Walter Mischel of Stanford University used a bunch of four-year-olds to change how we think about willpower. He placed the kids in a room without any distractions. He then stuck a marshmallow in front of each child.
At that point, he told the kids that he would be leaving the room for 15 minutes. He added that they could eat the marshmallow right away. However, if they could resist the temptation until he returned, they would earn a second marshmallow.
Most of the kids couldn't make it through. They devoured the marshmallow before he came back.
Here's where things get interesting: When Prof. Mischel tracked the kids years later, he found those that had resisted the marshmallow were more successful. They earned higher salaries, had more friends and were even leaner.
In this and other experiments, researchers have found that willpower is an excellent predictor of financial success. It might be even more important than intelligence. That is certainly Warren Buffett's view. When it comes to picking stocks, the billionaire says, emotional aptitude trumps intellectual ability.
The good news is that there's hope for marshmallow gobblers. We can start by establishing clear rules for our behaviour and writing them down. Then, according to Australian psychologists Meg Oaten and Ken Cheng, we can improve our odds of sticking to those rules by announcing them to friends and family.
They found that disciplining ourselves in one area has benefits in others. People who focus on improving their money management skills, for example, also report stronger social lives, higher physical fitness and better health.
To be sure, avoiding distractions and focusing on a goal isn't easy. In the marshmallow experiment, successful kids didn't look at the treat. They avoided other kids who were chewing mouthfuls of sweets around them.
Successful stock pickers employ some of the same strategies. One reason Mr. Buffett insists on working his magic in Omaha, away from the distractions of Wall Street, is that he doesn't want his thinking influenced by others around him. With enough insider information and a million dollars, he says, you can go broke within a year.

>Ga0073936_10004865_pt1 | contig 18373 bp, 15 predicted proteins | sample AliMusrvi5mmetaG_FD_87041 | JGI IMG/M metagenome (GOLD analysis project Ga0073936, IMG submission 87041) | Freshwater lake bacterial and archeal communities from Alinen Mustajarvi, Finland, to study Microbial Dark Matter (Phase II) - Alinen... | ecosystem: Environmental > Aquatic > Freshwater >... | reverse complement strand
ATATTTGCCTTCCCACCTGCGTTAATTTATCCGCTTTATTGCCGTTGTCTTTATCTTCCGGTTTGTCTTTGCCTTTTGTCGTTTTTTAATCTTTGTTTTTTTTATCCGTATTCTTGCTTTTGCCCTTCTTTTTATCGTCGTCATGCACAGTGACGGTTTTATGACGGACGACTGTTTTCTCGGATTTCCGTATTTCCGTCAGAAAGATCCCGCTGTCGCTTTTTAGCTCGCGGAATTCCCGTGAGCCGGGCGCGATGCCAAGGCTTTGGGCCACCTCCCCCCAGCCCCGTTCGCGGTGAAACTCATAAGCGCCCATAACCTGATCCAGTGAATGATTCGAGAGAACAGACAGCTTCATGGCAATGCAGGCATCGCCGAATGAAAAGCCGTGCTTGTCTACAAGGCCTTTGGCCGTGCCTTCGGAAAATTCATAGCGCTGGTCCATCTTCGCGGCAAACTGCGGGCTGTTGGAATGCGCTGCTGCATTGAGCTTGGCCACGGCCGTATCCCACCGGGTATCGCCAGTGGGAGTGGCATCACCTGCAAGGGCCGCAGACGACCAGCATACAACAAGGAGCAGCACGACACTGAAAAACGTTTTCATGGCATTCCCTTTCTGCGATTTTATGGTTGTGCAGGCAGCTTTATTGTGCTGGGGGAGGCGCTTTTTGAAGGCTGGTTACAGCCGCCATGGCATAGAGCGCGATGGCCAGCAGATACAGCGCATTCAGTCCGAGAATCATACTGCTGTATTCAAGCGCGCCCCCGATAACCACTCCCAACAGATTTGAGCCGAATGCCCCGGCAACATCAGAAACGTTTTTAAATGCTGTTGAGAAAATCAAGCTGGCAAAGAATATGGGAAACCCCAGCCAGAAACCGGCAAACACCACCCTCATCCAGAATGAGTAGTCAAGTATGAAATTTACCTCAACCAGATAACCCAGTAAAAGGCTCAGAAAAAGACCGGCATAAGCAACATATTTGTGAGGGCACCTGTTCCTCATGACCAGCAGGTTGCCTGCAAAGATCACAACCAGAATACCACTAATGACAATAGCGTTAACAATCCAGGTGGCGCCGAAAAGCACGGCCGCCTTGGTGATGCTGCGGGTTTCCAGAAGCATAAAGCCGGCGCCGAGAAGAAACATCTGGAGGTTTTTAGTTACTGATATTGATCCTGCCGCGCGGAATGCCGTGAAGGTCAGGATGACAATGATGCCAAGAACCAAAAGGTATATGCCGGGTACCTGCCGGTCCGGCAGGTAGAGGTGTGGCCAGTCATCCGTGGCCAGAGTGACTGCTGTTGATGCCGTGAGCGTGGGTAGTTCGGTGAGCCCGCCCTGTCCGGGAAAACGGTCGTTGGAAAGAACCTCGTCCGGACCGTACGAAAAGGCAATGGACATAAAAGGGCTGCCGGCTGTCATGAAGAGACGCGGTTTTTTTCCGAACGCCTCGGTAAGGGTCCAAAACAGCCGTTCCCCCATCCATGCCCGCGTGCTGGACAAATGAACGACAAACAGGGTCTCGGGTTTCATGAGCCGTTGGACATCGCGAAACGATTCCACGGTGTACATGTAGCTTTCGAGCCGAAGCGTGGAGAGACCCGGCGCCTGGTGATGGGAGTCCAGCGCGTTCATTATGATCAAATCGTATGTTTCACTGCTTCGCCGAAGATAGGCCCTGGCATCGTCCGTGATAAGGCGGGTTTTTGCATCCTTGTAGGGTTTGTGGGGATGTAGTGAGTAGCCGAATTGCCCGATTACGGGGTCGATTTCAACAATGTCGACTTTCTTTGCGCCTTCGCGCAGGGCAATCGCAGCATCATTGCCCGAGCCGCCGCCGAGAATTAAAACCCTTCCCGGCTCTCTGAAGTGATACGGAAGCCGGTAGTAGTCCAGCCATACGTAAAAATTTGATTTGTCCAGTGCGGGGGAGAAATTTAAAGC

Many stock pickers might benefit from a similar strategy of ignoring analysts' reports and popular opinion. By and large, these outside sources provide little real insight.
In my own investing career, I remember being tempted by the drug maker Pfizer back in 2003, when it was a particularly popular stock. A chorus of analysts agreed that it was undervalued at $34 (U.S.) per share. Ten years later, the markets have doubled. Pfizer trades under $32.
I also remember how repulsive United States Gypsum appeared in 2001. Like other companies in the industry, the wallboard manufacturer faced lawsuits filed by employees who had been exposed to asbestos. Even though United States Gypsum traded for only six times earnings, analysts suggested conservative investors should give it the miss. Two years later, it had soared 2,600 per cent.
Blindly acting on the influence of others can be an expensive mistake – and most index investors aren't immune. Numerous studies suggest typical indexers earn less than 88 per cent of the market's return, because they deviate from plan. They invest more money during rising markets and less during drops. They dabble in new strategies and ETFs.
But earning the market's return is easy – so long as you have discipline. All you have to do is add regular sums to a diversified basket of index funds and rebalance once a year. Whether you're an index investor or a stock picker, willpower is the greatest skill you can muster.
If the researchers are right, those that discipline their investing will wind up not only richer but better – at everything. Now that's a nice return.